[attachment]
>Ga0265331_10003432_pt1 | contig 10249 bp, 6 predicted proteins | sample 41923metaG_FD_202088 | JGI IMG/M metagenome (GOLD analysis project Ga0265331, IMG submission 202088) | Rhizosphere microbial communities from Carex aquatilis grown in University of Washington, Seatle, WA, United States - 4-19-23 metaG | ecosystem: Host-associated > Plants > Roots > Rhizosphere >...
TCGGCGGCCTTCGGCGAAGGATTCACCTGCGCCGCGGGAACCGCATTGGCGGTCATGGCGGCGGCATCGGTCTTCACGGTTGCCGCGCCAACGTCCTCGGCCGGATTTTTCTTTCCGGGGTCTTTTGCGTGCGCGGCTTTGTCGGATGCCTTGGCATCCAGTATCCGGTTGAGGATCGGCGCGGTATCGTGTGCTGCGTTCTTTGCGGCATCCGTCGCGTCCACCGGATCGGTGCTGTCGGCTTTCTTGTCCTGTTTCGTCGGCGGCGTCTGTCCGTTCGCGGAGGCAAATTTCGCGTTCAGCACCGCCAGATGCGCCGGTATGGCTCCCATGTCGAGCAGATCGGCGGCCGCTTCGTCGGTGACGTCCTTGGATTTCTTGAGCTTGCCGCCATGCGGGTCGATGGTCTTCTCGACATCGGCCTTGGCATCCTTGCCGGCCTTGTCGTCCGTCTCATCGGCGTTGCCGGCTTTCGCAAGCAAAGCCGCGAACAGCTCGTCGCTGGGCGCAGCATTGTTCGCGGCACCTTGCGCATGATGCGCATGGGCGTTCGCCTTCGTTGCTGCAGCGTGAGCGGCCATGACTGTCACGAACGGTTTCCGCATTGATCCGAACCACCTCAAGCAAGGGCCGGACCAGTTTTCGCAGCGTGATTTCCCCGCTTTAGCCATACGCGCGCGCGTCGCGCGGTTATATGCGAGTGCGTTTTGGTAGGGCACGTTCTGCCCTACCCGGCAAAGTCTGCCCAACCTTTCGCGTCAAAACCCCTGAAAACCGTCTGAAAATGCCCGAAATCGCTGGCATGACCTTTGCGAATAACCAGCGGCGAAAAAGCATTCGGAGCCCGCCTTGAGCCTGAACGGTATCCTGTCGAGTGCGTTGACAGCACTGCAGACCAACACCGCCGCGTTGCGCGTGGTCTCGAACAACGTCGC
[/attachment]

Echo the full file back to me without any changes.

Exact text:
>Ga0265331_10003432_pt1 | contig 10249 bp, 6 predicted proteins | sample 41923metaG_FD_202088 | JGI IMG/M metagenome (GOLD analysis project Ga0265331, IMG submission 202088) | Rhizosphere microbial communities from Carex aquatilis grown in University of Washington, Seatle, WA, United States - 4-19-23 metaG | ecosystem: Host-associated > Plants > Roots > Rhizosphere >...
TCGGCGGCCTTCGGCGAAGGATTCACCTGCGCCGCGGGAACCGCATTGGCGGTCATGGCGGCGGCATCGGTCTTCACGGTTGCCGCGCCAACGTCCTCGGCCGGATTTTTCTTTCCGGGGTCTTTTGCGTGCGCGGCTTTGTCGGATGCCTTGGCATCCAGTATCCGGTTGAGGATCGGCGCGGTATCGTGTGCTGCGTTCTTTGCGGCATCCGTCGCGTCCACCGGATCGGTGCTGTCGGCTTTCTTGTCCTGTTTCGTCGGCGGCGTCTGTCCGTTCGCGGAGGCAAATTTCGCGTTCAGCACCGCCAGATGCGCCGGTATGGCTCCCATGTCGAGCAGATCGGCGGCCGCTTCGTCGGTGACGTCCTTGGATTTCTTGAGCTTGCCGCCATGCGGGTCGATGGTCTTCTCGACATCGGCCTTGGCATCCTTGCCGGCCTTGTCGTCCGTCTCATCGGCGTTGCCGGCTTTCGCAAGCAAAGCCGCGAACAGCTCGTCGCTGGGCGCAGCATTGTTCGCGGCACCTTGCGCATGATGCGCATGGGCGTTCGCCTTCGTTGCTGCAGCGTGAGCGGCCATGACTGTCACGAACGGTTTCCGCATTGATCCGAACCACCTCAAGCAAGGGCCGGACCAGTTTTCGCAGCGTGATTTCCCCGCTTTAGCCATACGCGCGCGCGTCGCGCGGTTATATGCGAGTGCGTTTTGGTAGGGCACGTTCTGCCCTACCCGGCAAAGTCTGCCCAACCTTTCGCGTCAAAACCCCTGAAAACCGTCTGAAAATGCCCGAAATCGCTGGCATGACCTTTGCGAATAACCAGCGGCGAAAAAGCATTCGGAGCCCGCCTTGAGCCTGAACGGTATCCTGTCGAGTGCGTTGACAGCACTGCAGACCAACACCGCCGCGTTGCGCGTGGTCTCGAACAACGTCGC